Emecole Offers Contractors New Basement Waterproofing System and Partially Finished Basement Opportunity

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Remodeling usable living space at a price many homeowners can afford creates a generous new revenue stream for basement waterproofers and repair pros

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It's a lot easier and less expensive fixing them before than after

Emecole, Inc. of Romeoville, IL has just developed a basement prefinishing model that offers contractors a new business opportunity. Using this model a contractor can perform basement waterproofing and completely prepare the basement for finishing at a later date.

With the housing market in a slump, more and more homeowners are investing in their existing homes. Emecole says one of the best, long-term investments for a house is basement waterproofing for added usable space and possible finishing. But if a homeowner balks at expensive basement remodeling, the company is offering something simpler that still creates more living space. Emecole claims it is wiser and healthier to first minimize humidity, prevent deadly gases like radon from entering a home, eradicate mold and, finally, stop damaging water leaks before they happen.

Fortunately, basement waterproofing and prefinishing can be done on a budget while also making the downstairs living space attractive and safe for children as well as adults. Emecole says a contractor who treats a customer right the first time can likely expect a call later when money is available to fully refurbish the basement. The contractor helped the homeowner to avert disaster, says Roy Spencer, owner of Perma-seal Basement Systems in Downers Grove, IL, who uses Emecole products to repair and to finish basements. "It's a lot easier and less expensive fixing them before than after," says Spencer.

For a safe, healthy and dry basement, Spencer said proper preparation begins with a backup sump-pump system, because the number one reason for flooding is failure of the primary pump. Although all new homes have sump pumps, guess how many are likely to fail? "All of them, during storms and power outages. If the pump fails, you can get many inches of water in your basement very quickly and ruin everything."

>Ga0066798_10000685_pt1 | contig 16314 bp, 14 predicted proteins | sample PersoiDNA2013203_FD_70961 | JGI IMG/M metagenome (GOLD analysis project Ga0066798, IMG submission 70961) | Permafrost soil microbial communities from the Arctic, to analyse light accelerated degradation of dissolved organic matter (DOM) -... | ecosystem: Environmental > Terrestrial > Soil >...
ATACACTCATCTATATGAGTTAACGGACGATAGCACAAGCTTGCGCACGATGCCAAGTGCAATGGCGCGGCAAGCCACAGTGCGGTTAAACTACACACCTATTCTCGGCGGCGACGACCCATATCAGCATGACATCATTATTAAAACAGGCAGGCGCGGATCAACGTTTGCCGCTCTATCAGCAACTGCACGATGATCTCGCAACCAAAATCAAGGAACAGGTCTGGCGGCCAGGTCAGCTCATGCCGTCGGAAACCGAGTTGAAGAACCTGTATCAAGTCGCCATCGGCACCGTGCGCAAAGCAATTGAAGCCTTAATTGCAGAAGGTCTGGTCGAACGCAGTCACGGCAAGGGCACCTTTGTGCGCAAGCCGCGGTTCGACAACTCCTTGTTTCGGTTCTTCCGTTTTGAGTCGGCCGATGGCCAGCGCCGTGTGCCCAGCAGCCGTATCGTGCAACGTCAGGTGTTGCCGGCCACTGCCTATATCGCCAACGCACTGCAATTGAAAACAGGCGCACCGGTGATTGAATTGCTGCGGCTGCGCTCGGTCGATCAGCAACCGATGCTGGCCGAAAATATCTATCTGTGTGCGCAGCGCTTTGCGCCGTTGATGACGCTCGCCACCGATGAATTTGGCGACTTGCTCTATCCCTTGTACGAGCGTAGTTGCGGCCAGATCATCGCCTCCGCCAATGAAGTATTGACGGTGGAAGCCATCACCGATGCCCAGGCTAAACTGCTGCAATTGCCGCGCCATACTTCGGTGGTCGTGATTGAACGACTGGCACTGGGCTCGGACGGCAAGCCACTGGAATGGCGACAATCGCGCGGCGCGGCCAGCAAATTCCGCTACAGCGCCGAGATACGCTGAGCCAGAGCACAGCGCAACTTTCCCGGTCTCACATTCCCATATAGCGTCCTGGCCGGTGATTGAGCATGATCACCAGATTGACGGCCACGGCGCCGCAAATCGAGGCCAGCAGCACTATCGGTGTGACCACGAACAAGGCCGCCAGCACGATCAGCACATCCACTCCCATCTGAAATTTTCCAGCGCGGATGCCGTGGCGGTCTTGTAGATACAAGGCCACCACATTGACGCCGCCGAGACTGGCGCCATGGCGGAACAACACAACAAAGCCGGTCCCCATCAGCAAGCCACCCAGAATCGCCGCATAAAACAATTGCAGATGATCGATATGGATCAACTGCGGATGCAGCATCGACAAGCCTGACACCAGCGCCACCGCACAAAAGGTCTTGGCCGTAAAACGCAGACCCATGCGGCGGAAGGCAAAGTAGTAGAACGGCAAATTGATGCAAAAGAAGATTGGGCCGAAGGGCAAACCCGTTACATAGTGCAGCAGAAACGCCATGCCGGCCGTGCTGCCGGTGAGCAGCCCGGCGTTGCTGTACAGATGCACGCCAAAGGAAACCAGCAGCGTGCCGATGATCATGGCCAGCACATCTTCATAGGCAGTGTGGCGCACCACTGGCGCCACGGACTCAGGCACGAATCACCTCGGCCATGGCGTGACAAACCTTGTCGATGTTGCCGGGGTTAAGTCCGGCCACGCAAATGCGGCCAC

Emecole says that contractors need to know that pumps often fail because some builders install a lesser quality primary pump to keep costs down. These pumps have lower pumping capacities and/or may not meet the heavy duty specifications required for a sump system, a detail often overlooked by homebuyers. If a home still has the original primary sump pump, it is probably wise to replace it with a heavy-duty AC primary pump. And then, to be safe, add the battery-operated backup system.

The next step is sealing cracks in block or poured concrete walls and floors. Although poured concrete is less porous than brick and block walls, Spencer says it comes with two guarantees: it will harden and it will crack. "It's eight inches of solid concrete, but it will crack and water will find these areas and leak into the basement."

Patching cracks is not a solution; it's a temporary fix that will come back to haunt homeowners and contractors. Instead, Spencer seals the cracks and pipe penetration with an epoxy paste. He then injects a special liquid epoxy or urethane into the cracks and voids to create a permanent repair. He says Emecole has perfected these durable products and dispensing tools over 20 years and they come with excellent warranties. And the firm teaches proper installation, so contractors new to this type of work can quickly become experts.

Another health hazard found in basements is mold. Data provided by the U.S. Environmental Protection Agency proves that mold will grow only where humidity and moisture are present - i.e., basements that have not been safely prepped. Placing a carpet on a concrete floor that has not been sealed is an invitation to mold growth. Avoiding mold in walls is equally important and can be achieved by using the proper insulation. Spencer says waterproof insulating blankets are the ultimate vapor barrier that outlasts and out performs traditional insulation.

Basement waterproofing and keeping water out is not the only reason for prepping a basement. The basement is the source of 50 percent of the air that circulates in the living area. Preventing deadly gases like radon from rising through concrete is a must as the quality of the air in the basement and the living area are subject to contamination from the earth below (whether the basement is an unsealed porous concrete floor or dirt in crawl spaces). Emecole recommends using a deep penetrating concrete sealer to prevent vapor molecules (humidity) and radon gas from passing through the porous concrete and into the home.

For more information, contact Lou Cole at Emecole, Inc., by writing to 50 E. Montrose Dr., P.O. Box 7486, Romeoville, IL 60446; phone, 800-844-2713 or fax, 815-372-3893, E-mail lcole at emecole dot com or visit the web site: http://www.emecole.com.

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HEATHER METCALFE

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